Book a home measuring appointment
Book a home measuring appointment
If we all lived in large perfectly square houses with no radiators, sockets or strangely positioned pipes, the task of choosing beautiful curtains or blinds would be a cinch. But life would be very dull if we did and it’s often the idiosyncrasies of our home that make it special. So to help you choose the best solution for your windows, here are five common challenges that can crop up when shopping for made to measure window apparel and the best way to overcome them.
Determining whether your windows are ‘square’ is particularly important if you’re thinking about blinds. And chances are, particularly for those of us living in period properties, that they’re not. The way to determine this is by measuring the diagonals; if they are the same, the window is probably a true square. If they differ by more than 10mm, you should consider fitting the blind outside the window recess or frame to avoid gaps.
Regardless of whether or not a window is ‘square’, it’s good practice when measuring up for made to measure blinds to take three measurements of the height (left, middle, right) and width (top, middle and bottom) of the window. If you’re fitting the blind within a recess or frame, the largest height measurement and the smallest width measurement are the ones to input into our online studio.
You may not realise it, but your ceiling or floor might slope in a particular direction. A spirit level will determine whether it does. There’s nothing worse than having a gap between the bottom of the curtains and the floor (and a gap can cause terrible drafts too). Made to measure curtains should sit or pool on the floor. To avoid a gap, measure the finished height in three places and use the largest measurement. Add 5cm-12cm on top of this if you want some pooling (gathered fabric) on the floor.
In period properties, radiators are often located under windows so that the cool air coming from the windows falls onto the rising warm air from the radiator and pushes it into the room, creating a comfortable and even temperature throughout. With the advent of double glazing and better insulation, this is no longer necessary and radiators can be placed anywhere. They are still however commonly found under windows for space saving reasons more than any other.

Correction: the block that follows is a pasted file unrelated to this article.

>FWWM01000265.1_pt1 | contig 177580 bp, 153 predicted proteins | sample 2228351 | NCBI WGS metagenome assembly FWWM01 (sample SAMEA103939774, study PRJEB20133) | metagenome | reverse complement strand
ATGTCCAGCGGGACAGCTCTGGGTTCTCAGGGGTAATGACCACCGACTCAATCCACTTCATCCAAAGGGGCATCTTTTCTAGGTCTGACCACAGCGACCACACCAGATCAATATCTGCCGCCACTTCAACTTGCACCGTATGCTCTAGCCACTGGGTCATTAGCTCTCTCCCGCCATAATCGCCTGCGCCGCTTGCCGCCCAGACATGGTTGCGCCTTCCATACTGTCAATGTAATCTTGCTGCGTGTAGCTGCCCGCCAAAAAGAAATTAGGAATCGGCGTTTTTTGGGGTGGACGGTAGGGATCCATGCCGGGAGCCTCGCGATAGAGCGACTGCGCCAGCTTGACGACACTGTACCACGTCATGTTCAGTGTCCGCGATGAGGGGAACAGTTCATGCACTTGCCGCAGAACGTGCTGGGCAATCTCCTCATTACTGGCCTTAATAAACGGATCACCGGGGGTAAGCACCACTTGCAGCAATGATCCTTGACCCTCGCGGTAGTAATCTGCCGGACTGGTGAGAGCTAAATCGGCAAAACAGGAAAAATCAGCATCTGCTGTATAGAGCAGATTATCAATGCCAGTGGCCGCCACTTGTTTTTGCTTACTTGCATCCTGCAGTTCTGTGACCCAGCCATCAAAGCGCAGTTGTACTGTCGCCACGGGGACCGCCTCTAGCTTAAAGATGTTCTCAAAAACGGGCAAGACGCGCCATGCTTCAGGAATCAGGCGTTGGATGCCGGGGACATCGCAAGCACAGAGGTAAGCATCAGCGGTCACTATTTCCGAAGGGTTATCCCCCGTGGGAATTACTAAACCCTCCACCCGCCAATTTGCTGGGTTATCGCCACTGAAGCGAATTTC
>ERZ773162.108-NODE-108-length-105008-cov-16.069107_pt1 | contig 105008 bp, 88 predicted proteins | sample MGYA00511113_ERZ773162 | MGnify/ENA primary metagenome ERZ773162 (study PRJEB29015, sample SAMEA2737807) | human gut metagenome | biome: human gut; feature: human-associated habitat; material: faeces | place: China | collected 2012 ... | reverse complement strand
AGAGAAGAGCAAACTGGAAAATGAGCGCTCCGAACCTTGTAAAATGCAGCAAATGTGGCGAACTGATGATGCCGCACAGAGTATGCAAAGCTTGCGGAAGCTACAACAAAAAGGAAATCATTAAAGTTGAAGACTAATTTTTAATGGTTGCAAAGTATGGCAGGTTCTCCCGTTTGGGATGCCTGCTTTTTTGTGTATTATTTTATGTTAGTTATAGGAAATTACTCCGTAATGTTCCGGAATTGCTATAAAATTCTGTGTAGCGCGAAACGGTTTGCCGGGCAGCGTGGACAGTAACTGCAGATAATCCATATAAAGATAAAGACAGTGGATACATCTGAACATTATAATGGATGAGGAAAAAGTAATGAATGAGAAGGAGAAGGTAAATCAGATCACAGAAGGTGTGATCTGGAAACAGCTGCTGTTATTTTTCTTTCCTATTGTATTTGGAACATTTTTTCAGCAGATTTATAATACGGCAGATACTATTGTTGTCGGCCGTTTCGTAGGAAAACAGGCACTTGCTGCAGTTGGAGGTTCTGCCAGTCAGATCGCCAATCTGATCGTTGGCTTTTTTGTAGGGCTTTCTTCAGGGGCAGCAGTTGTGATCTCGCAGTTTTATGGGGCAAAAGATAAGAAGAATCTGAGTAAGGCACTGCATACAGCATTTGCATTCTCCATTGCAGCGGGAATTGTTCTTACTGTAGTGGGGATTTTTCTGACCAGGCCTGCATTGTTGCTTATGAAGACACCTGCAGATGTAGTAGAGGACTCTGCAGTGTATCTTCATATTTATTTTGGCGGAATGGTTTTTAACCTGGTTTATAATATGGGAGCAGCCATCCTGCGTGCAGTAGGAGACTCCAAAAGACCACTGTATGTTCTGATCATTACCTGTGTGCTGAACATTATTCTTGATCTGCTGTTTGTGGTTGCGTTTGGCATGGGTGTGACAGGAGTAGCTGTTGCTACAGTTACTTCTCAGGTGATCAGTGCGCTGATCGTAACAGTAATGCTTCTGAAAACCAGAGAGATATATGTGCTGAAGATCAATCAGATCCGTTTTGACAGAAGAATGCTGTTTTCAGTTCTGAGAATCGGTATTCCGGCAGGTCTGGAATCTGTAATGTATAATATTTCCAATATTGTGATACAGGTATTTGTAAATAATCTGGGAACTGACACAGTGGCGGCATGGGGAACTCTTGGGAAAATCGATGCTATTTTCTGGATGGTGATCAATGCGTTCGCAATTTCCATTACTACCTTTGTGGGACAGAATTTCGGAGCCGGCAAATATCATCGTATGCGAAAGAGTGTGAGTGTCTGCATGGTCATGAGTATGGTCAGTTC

A sure way to increase your heating bills is to have full length curtains that are pulled across the radiator in the evening, blocking precious heat from entering the room. One solution is to team a pair of full length ‘dress’ curtains that don’t pull across with a blind. This is also a good choice if you have sockets, switches or other obstructions under the window that need to be easily accessible. The result will be elegant and maximise the sense of height in a room.
Alternatively, opt for sill length curtains where the bottom of the hem sits on the window sill. If you don’t have a radiator under the window but would like shorter curtains - - - perhaps because your window is above a desk in a study or worktop in a kitchen - - - a good rule of thumb is to specify the height of the curtains so they hang at least 10cm below the sill.
Made to measure curtains should be mounted to the wall above an inward opening window or door rather than on the window or door frame. The curtains should therefore be longer than the window or door is tall and wider than the window width, leaving sufficient room to open the window when the curtains are drawn back.
Similarly, blinds mounted above a window frame will allow it to open inward when the blind is drawn up fully. Some blinds stack up to a smaller space than others so always important to check the amount.
If you have the particular challenge of an inward opening window in an alcove or one that sits between cupboards with no wall space either side, swing arms may be the answer. These are rods that attach to the wall beside the window or the window itself and swing open into the room, just like a door. The curtain heading is secured to the rods rather than a pole or track.
The amount of space either side of a window will affect the choice of treatment. Curtains need space to stack back otherwise they block light from the window. The size of the stack back will be affected by the fabric, the lining and the curtain heading. A thick velvet will need more space than cotton and an interlined curtain, whilst sumptuous and excellent for insulation, will be bulkier.
The curtain heading will affect the volume of fabric used and consequently the amount of space required to stack back effectively. Our advice is to opt for curtains with a wave or eyelet heading where space is limited. If you have space on one side of a window but not the other, opt for a single curtain which can look particularly effective when caught back diagonally across the window. And if there is little or no wall space either side of the window, a blind is your best bet.